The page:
Racial and Criminal Profiling: a Deductive Argument

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Erin Callihan, AIUSA, states that "Increased national security should not equate to decreased civil liberties. All people are entitled to due process and other basic human rights and constitutional protections" (Amnesty International). Racial Profiling, according to Amnesty International, occurs when race is used by law enforcement or private security officials, to any degree, as a basis for criminal suspicion in non-suspect specific investigations. The Constitution, which is arguably the most important document of the United States, clearly states that every person has the rights to life, liberty and the pursuit of happiness. This document sets the American people apart from many other countries in that it is supposed to give us equal rights. An issue that has risen in the United States time and time again and has threatened this equality is that of race and racism. Now in law enforcement from the levels of your local police department to that of prestigious FBI units there is the specialization in profiling, racial profiling to be more exact. Racial profiling has not only proven to be largely unsuccessful, but it is violating our equal rights ending up in over representation in America’s prisons and discrimination in the real world.

Race is a socially constructed form of categorization that has often been misunderstood, leading to different forms of racism. It is a set of shared interests, characteristics, and culture. Race is an illusion that has been created to construct identity. Identity is not totally decided by you, but chosen for you by what people have decided about you. The way that people see other people and things as right or wrong depends on the culture you, the individual, is living in. This then makes identity as something that is mostly cultural. Race is like a stereotype, or over generalization, that is making prejudices that lead to racism. A prejudice is any preconceived opinion without correct or adequate information. Through something that is socially constructed through culture, like race,

Race is difficult to measure and apply to people because it is self identified. According to Ailya Saperstein and Andrew M. Penner in their article “The Race of a Criminal Record: How Incarceration Colors Racial Perceptions”, “Most research on race in the United States treats race as an intrinsic characteristic of individuals, a fixed group membership ascribed at birth and based on one’s ancestry” (93). This is difficult to put into use in the real world because if you have one idea of what each race is you will find that people are different depending on where you are, the time period you are there, the amount of interaction with other cultures, and the history in that land among many other variables. An example of this would be how I was considered to be really Mexican at UCSB, yet I am considered “White washed” by my family, and I consider myself to be a combination of both as well as Colombian. As having been grown up first generation American it is very hard on me to have been Latina. When I studied abroad last year in Argentina I was not considered Latina at all, but White. The Argentine had a different perception of race and insisted that it didn’t matter where your parents were from, it only mattered where you were born. The majority of the population does not fit into only that one mold most researchers have put them in.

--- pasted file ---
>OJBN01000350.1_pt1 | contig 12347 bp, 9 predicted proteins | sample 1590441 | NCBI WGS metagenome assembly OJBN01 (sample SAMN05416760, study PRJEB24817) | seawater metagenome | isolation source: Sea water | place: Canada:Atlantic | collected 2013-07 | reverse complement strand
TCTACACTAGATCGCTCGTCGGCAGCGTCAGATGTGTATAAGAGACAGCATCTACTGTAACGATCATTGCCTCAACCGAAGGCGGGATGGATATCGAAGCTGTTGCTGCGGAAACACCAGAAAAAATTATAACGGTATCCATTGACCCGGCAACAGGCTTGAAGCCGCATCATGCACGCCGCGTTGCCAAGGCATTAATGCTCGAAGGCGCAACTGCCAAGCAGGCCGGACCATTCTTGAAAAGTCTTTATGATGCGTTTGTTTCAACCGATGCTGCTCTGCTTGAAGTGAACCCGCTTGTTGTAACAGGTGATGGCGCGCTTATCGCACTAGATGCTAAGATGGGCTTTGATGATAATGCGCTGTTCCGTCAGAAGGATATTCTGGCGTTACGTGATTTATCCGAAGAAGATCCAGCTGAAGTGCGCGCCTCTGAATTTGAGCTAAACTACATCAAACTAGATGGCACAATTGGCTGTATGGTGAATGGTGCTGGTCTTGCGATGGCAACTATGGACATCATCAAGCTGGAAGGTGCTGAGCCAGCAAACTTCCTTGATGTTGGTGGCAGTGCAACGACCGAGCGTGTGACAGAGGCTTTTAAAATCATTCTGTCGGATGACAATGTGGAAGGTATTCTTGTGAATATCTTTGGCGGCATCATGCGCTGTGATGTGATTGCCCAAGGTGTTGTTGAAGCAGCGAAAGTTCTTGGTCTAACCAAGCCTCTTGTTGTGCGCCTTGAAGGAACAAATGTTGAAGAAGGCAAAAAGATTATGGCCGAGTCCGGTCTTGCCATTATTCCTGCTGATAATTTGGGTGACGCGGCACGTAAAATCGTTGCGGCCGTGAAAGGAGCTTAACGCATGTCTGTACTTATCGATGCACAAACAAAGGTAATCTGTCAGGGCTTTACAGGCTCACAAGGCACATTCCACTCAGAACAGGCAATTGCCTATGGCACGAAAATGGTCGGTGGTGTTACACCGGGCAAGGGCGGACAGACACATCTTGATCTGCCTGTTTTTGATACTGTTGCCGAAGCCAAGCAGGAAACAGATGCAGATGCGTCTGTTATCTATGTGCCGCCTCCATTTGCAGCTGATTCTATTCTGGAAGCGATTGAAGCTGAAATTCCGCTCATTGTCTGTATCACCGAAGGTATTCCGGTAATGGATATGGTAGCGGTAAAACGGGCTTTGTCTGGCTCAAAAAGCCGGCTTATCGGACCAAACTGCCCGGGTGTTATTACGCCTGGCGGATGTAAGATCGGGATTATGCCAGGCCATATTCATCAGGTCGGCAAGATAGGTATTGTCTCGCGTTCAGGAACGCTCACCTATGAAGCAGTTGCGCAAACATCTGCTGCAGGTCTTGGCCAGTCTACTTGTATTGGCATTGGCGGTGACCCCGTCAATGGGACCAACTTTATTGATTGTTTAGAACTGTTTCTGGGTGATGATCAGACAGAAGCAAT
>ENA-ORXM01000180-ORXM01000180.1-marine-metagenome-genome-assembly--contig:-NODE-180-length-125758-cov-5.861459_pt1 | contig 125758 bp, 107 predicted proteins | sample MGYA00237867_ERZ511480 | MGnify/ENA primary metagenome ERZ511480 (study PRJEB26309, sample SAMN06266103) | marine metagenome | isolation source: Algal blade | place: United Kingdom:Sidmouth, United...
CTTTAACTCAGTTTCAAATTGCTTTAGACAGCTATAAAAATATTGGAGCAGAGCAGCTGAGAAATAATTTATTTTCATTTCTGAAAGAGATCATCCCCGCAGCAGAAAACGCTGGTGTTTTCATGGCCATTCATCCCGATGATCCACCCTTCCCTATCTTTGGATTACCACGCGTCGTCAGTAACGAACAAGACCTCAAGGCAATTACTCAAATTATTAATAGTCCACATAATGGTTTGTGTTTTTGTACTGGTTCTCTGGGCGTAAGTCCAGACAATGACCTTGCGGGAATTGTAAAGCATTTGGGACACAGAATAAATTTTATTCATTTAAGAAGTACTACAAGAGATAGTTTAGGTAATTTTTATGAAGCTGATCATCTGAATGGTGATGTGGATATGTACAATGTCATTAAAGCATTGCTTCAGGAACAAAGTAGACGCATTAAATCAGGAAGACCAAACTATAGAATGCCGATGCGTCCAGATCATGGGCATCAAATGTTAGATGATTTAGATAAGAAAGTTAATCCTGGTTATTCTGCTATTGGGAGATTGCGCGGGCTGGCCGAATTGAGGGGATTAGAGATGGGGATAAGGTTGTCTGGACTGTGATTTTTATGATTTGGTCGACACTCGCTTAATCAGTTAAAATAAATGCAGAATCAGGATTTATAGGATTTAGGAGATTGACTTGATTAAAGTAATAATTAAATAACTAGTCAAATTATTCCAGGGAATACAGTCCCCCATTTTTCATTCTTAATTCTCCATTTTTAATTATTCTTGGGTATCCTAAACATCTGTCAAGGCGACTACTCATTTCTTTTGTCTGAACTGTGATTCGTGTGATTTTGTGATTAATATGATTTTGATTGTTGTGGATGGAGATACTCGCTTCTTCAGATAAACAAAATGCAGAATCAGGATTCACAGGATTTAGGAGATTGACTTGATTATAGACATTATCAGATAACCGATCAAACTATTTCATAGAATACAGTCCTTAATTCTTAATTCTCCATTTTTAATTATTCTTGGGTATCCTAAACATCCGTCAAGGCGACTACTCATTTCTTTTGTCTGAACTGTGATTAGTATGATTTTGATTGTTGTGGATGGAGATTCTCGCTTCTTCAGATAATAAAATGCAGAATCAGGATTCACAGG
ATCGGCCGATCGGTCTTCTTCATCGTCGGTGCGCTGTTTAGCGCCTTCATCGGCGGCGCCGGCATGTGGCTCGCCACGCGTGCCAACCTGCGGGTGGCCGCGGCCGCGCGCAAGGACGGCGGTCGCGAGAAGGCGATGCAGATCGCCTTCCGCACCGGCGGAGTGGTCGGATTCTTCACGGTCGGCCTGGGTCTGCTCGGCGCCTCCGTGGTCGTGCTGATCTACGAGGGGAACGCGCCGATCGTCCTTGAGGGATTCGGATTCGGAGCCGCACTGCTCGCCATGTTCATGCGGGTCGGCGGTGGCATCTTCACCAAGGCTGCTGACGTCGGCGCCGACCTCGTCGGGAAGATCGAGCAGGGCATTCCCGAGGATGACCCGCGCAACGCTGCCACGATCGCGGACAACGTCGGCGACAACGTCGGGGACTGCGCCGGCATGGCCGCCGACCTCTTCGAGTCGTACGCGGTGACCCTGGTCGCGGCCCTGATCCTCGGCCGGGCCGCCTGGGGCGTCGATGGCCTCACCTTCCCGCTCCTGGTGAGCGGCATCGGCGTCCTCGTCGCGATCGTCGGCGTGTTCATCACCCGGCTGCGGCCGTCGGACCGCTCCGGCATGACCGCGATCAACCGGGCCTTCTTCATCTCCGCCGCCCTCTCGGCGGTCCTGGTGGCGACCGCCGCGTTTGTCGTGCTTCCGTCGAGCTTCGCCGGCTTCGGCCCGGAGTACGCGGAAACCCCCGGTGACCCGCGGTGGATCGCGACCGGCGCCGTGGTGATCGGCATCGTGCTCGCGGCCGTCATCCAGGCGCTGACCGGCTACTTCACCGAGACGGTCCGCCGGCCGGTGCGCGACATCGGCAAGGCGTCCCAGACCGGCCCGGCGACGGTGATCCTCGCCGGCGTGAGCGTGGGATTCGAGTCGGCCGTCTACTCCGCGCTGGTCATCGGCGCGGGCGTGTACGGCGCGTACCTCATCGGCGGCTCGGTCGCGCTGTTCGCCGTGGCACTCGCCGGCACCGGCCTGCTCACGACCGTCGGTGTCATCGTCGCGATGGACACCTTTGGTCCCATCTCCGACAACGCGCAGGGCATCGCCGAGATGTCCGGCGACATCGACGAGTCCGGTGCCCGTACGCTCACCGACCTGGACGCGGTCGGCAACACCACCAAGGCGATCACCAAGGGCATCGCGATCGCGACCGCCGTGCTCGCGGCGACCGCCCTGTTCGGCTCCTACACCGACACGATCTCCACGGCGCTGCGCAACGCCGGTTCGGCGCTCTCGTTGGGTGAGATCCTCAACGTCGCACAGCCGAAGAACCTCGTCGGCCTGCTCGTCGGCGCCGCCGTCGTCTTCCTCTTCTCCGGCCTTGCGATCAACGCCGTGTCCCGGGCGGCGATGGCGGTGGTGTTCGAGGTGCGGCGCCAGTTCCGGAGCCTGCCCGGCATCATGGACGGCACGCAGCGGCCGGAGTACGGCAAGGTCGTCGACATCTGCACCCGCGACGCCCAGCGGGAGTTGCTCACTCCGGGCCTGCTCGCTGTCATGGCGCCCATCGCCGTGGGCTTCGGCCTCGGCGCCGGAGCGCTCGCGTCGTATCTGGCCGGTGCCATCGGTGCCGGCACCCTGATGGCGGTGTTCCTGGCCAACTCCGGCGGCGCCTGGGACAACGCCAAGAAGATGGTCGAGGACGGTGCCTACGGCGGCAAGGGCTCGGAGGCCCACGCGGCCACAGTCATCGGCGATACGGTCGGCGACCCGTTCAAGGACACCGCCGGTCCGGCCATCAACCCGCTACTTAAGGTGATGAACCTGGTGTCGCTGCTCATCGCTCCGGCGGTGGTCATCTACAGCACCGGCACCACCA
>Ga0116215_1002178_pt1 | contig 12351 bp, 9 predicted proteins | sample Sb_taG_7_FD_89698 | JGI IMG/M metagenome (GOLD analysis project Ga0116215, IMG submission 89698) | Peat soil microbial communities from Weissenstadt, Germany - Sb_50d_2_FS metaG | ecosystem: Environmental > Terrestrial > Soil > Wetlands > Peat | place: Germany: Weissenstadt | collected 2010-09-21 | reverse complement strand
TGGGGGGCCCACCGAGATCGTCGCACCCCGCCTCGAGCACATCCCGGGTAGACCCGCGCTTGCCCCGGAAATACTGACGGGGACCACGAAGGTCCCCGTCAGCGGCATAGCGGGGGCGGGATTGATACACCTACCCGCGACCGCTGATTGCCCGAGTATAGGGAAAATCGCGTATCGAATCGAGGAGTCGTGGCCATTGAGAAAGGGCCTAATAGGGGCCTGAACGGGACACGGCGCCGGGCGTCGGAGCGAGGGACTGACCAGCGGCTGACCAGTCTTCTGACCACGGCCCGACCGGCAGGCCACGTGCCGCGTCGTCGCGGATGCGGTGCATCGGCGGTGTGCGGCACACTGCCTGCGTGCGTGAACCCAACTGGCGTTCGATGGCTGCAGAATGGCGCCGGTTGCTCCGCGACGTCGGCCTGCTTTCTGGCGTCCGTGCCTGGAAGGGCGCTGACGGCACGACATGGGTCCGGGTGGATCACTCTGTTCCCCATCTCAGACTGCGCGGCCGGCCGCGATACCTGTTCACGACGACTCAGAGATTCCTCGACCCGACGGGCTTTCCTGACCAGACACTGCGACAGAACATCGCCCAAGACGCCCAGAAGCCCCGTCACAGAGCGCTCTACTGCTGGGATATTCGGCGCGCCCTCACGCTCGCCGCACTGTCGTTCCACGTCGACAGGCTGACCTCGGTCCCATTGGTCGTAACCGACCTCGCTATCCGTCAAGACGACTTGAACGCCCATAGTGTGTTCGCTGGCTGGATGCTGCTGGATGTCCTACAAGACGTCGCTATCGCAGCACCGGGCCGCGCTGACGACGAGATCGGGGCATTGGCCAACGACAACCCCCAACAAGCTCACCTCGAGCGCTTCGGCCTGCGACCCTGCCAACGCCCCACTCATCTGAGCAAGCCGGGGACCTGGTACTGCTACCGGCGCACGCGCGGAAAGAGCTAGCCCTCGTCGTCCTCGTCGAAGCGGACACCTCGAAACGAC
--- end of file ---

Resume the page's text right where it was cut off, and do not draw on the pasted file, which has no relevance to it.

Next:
Race is affected by the population in power and as such can be seen as a form to keep the status quo. The minorities in a society are often the ones that have a negative reputation and have to deal with the social construct others have made about them. Examples of minorities would be Blacks, Latinos and Muslims. The three races have faced a lot of scrutiny here in the United States. They have been accused of being a large part of the crime population, being uneducated, and being terrorists. Although most are not this is the stereotype they have to live with every day. When you...
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